Welcome To The Ball by UK singer/songwriter/multi-instrumentalist David Ell is a big screen cinematic, emotional explosion of a pop record, wrapped up in the guise of a gauzy lo-fi home recording.
It really is incredible what people can do with limited means these days. And while the proliferation of music erupting out of bedrooms and parlors and backyard jams has led many would-be arbiters of taste to bemoan the death of our culture and the decline in standards and good taste, too often this is merely quick, dismissive listening. You've got to dig in, read between the lines.
When you hear the layers and layers of piano stacking up with undulating, liquid guitar lines and a frenetic drumbeat on "Reach," one of the emotional outbursts that makes Welcome To The Ball so, so fine, it is clear that David Ell has a clear musical vision in mind, and can push the catharsis to a frenzied explosion, like leaving a pot to boil until the water is gone. The production style, however, leans towards a flat, murky DIY style, creating a wall-of-sound that might leave your normal pop enthusiast befuddled.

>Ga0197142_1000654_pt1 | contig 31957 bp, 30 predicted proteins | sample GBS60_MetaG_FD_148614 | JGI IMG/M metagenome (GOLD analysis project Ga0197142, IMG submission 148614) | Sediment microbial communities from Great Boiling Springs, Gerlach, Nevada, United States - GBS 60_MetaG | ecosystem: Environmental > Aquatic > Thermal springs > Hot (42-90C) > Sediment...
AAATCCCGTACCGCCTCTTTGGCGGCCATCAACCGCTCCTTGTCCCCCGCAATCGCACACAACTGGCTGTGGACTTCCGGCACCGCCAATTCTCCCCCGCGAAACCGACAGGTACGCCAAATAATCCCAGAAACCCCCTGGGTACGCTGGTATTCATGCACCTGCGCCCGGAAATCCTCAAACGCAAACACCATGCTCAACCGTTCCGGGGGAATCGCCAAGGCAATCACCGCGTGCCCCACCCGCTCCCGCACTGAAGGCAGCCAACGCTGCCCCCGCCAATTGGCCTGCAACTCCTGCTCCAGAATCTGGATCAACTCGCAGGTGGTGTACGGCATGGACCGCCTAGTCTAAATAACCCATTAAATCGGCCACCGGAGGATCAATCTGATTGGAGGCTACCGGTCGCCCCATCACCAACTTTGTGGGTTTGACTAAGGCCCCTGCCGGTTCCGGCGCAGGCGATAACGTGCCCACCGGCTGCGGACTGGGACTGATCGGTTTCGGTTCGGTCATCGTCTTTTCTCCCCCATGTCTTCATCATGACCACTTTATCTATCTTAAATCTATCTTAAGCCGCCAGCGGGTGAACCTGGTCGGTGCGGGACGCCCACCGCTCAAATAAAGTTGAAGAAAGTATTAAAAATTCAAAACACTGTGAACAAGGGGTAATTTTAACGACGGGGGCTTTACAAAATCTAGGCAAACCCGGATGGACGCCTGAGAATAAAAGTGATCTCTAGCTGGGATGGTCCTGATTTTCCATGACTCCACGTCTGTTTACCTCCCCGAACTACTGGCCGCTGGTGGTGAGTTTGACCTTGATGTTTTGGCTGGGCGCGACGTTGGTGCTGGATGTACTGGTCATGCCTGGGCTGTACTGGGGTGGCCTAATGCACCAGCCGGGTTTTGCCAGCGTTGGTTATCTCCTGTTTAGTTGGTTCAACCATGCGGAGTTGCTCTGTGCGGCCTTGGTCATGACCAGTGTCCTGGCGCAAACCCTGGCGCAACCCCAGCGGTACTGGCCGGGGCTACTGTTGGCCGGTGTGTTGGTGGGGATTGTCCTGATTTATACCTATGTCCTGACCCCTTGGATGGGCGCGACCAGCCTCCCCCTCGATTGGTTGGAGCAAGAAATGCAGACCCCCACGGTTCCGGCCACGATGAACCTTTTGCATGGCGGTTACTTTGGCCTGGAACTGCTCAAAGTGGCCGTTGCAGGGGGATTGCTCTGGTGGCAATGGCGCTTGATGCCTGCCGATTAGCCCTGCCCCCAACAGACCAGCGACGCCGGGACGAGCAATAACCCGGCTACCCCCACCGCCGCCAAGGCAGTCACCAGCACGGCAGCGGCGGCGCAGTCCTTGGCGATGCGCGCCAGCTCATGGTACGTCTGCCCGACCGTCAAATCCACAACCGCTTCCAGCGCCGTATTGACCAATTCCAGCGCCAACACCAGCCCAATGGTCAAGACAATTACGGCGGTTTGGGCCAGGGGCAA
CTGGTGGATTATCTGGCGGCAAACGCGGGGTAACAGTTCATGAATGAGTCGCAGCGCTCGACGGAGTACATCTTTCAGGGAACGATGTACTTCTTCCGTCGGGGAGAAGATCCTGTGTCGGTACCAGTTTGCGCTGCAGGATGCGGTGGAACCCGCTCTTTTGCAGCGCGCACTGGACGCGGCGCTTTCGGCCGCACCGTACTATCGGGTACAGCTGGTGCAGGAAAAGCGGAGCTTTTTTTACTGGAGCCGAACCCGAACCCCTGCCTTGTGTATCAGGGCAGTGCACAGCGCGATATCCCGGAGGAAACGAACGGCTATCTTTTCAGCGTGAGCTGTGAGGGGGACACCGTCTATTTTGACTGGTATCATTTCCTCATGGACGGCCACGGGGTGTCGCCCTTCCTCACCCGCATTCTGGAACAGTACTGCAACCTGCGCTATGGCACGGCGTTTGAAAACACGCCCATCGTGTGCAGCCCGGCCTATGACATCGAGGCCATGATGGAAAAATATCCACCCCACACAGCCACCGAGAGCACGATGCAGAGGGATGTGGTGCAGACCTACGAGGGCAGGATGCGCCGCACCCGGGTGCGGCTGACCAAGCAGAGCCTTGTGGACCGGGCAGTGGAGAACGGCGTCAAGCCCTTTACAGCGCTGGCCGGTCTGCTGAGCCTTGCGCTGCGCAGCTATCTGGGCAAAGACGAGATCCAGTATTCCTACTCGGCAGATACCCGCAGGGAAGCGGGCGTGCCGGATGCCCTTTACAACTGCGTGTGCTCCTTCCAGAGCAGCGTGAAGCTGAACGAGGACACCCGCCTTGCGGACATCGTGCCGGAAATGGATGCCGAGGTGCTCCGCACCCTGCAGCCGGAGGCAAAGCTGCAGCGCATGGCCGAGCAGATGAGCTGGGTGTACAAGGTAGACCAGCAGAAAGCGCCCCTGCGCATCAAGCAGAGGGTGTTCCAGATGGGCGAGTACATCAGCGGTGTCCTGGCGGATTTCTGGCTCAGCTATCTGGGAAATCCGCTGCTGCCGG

The proliferation of melodic hooks, guitar riffs and production flourishes like on "The Man Behind The Mask" or "We Carved Our Names Into The Wood a.k.a. Scars" reveal to those who are looking/listening, that Ell is packed to the gills with musical ideas,and any dismissal based on presentation is merely classist prejudice.
David Ell could be U2, with the right production budget.
Not only is Welcome To The Ball musically strong with every song having distinct segments, building like a bottle-rocket and then crashing like an amber wave, it's built around an interesting theme as well. David Ell spent some time in Venice taking inspiration from the Venetian masks. He wanted to play with the idea of different roles for different situations, how we all wear masks at different times in our lives.
Welcome To The Ball is what it might sound like if Beach Boys collaborator Van Dyke Parks were to construct a song cycle with The Cure. Atmospheric, poetic, gentle Goth-tinted post-punk meets a kind of vaudevillian sensibility, a steely music hall vibe for end times.
On "Reach" David Ell sings, "I'm reaching for the stars/I'm reaching for the sky/if this body gives out/if this breath gives out/the soul never will." To me, this is the only true requirement for a musician: that they never stop, that they always keep going. If they HAVE to do it, they'll keep doing it, and will continue to improve because of it. Thankfully, David Ell is already quite an accomplished musician, as well, with the skill to match his lofty ambitions.
He might just be U2, yet.
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